I'm not sure how I feel about this story, but I think it's worth discussing here.
So the White House launched a program to replace its ageing fleet of VH-3D Marine One helicopters with a Lockheed/Augusta version several years ago. All the whistles and bells were included on the newer version, including all that expensive nuclear hardening technology.
But soon requirements increased and costs ballooned out of control until finally DefSec Gates had enough. With a boss who let him have what he wanted, Gates decided to cancel the new helicopter after five had been pretty much built and four more were near completion.
According to HAC-D chairman John Murtha, the Secret Service was to blame for the requirements creep and cost increases. They loaded on all kinds of things the VH-71 had to be able to do and tied program engineers in knots. His logic is, fine, let's have a new program, but let's keep the ones we have so we don't throw the baby out with the bath water.
But the White House is threatening to veto the defense bill over a House initiative to keep the nine in the pipeline going. According to my friend Jen DiMascio at Politico...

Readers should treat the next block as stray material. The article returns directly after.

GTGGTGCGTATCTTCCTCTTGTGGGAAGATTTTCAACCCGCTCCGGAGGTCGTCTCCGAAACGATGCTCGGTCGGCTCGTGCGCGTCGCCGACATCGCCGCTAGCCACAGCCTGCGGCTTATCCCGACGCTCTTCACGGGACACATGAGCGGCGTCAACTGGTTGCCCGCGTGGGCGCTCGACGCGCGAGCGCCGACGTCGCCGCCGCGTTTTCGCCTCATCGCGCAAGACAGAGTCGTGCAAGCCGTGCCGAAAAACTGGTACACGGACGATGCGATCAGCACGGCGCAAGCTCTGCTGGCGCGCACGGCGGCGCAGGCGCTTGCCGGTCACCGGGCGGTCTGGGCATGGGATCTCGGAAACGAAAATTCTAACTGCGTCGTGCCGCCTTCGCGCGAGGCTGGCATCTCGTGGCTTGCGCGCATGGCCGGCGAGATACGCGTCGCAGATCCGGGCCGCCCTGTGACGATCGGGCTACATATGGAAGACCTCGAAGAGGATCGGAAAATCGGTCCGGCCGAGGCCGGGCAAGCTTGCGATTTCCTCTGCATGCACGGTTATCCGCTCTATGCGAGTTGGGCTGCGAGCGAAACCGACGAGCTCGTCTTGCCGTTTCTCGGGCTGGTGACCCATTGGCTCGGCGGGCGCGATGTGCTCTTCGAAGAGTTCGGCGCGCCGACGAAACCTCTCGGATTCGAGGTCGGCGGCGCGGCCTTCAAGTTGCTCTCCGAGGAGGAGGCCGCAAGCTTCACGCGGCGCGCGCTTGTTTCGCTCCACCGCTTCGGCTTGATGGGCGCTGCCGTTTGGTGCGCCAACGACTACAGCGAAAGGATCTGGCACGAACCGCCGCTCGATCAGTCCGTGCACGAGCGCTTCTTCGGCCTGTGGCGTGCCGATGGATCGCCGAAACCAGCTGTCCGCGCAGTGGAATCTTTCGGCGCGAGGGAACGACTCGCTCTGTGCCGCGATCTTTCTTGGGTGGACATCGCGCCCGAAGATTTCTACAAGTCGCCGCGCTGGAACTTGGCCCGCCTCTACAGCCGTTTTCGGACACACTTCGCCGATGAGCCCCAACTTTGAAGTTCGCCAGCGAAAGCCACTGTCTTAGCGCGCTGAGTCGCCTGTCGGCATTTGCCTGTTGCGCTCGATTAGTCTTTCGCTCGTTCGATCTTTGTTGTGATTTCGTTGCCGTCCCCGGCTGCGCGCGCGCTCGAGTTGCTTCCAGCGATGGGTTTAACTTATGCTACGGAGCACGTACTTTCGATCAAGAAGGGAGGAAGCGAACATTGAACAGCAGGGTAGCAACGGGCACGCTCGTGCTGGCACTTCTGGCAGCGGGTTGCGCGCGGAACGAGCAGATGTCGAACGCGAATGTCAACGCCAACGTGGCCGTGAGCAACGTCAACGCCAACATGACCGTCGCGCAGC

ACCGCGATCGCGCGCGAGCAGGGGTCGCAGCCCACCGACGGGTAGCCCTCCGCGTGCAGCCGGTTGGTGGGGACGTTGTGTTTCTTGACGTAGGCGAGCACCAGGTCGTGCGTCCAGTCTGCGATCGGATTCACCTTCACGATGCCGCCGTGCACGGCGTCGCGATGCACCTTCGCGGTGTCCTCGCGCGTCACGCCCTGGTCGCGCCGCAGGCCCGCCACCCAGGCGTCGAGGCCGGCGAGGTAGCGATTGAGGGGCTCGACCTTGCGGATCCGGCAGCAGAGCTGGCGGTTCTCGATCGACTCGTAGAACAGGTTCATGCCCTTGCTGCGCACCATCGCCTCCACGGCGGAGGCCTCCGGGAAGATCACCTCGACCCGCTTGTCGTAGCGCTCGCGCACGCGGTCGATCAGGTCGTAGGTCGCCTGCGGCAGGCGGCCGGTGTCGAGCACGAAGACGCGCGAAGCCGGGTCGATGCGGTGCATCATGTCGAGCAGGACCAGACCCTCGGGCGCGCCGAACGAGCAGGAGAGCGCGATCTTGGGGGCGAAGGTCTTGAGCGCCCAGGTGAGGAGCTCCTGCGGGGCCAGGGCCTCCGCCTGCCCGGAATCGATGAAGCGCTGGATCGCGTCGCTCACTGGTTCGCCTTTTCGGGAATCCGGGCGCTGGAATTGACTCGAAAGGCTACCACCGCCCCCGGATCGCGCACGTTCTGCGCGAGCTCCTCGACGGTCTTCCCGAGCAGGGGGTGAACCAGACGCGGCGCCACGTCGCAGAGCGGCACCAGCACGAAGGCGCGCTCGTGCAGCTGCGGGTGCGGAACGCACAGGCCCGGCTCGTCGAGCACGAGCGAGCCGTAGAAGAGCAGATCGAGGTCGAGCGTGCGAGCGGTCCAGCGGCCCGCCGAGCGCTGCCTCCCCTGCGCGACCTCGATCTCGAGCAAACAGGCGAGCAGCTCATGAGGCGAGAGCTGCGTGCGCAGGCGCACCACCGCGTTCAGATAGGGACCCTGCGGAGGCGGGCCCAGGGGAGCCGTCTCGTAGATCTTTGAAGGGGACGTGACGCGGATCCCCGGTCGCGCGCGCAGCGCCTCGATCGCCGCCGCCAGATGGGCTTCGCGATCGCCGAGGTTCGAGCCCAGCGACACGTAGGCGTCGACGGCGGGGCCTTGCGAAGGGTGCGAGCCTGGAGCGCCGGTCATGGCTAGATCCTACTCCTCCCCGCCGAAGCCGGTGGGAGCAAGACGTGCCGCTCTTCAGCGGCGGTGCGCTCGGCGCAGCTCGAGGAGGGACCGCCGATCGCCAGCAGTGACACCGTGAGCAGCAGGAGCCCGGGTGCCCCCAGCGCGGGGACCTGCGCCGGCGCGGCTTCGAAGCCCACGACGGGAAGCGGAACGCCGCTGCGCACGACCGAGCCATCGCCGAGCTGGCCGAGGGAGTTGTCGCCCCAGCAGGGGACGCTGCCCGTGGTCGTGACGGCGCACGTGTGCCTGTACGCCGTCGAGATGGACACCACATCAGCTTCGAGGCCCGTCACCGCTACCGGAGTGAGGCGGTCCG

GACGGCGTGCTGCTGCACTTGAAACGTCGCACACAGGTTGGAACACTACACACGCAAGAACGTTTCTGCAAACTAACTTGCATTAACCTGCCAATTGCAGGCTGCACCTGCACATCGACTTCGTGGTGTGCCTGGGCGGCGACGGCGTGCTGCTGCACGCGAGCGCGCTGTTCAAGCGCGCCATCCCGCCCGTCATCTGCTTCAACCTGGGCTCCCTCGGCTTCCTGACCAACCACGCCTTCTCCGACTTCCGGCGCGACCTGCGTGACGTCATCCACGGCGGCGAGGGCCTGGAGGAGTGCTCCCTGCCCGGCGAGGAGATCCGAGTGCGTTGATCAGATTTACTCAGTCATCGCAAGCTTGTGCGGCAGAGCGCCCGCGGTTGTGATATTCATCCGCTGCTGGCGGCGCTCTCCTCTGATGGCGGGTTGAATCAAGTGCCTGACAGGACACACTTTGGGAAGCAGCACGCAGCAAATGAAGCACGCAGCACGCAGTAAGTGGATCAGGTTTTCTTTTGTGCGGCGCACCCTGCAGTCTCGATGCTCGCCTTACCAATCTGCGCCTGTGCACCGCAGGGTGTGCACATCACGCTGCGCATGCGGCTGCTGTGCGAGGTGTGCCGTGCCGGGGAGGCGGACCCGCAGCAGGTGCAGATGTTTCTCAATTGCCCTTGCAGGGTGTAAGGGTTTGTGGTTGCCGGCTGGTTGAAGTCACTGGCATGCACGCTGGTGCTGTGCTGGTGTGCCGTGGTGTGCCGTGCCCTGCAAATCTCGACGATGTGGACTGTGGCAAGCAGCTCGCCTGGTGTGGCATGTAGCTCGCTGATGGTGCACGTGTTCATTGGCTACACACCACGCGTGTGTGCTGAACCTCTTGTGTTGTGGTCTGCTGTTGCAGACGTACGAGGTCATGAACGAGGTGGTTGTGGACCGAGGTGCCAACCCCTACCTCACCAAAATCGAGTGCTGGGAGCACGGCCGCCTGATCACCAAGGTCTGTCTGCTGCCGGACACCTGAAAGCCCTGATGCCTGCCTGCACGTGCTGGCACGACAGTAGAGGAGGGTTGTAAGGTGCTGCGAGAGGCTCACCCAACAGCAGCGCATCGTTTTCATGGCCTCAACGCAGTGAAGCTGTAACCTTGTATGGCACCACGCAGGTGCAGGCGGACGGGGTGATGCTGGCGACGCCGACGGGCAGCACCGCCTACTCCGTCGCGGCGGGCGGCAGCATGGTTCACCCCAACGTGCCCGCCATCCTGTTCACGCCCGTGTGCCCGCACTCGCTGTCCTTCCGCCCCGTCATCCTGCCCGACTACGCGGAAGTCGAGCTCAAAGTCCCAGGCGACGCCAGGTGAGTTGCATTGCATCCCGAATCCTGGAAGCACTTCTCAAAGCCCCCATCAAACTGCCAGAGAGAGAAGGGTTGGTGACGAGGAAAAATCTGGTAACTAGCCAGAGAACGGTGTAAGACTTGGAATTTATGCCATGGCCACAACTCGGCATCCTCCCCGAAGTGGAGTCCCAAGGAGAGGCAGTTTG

If the final bill were to include funds that continue the existing VH-71 program or would prejudge the plan to re-compete the presidential helicopter program, the presidents senior advisers would recommend that he veto the bill, the White House said in a Statement of Administration Policy.
But looking ahead to a House debate Thursday over the defense spending bill, supporters of the VH-71 are parsing the presidents veto threat, hoping to find wiggle room to keep the program aloft with $400 million the cost to get five partially completed birds in the air, supporters say.
We have five that are close to 70 percent complete and four more that are less developed. You have at least nine of these that should be completed, said Rep. Maurice Hinchey (D-N.Y.), who paints his position in economic terms.
More than $3.2 billion has already been spent on the VH-71. If it were eliminated, up to $4 billion would be completely wasted, Hinchey said. In contrast, he said, starting a new program could cost $14 billion to $22 billion. The whole thing is just so illogical.
Now, that makes sense to me. We've already paid for some pretty high speed executive helos, so why not use them, right? But I see Gates' point too. If you're going to recompete the program, doesn't it naturally prejudice the competition if you already have fielded planes from one of the manufacturers. And what does it do for the logistics and maintenance pipeline to have more than one helo servicing the Marine One mission? It becomes a pretty expensive pain in the butt.
So I'm open to consider either option and would like to hear where you all come down on this. Clearly it's time to replace the Marine One fleet and I'm sick of hearing "service life extension program" whispering through the halls. Those ALWAYS come out more expensive than they're billed and we need to roger up and build a new plane for a critical mission.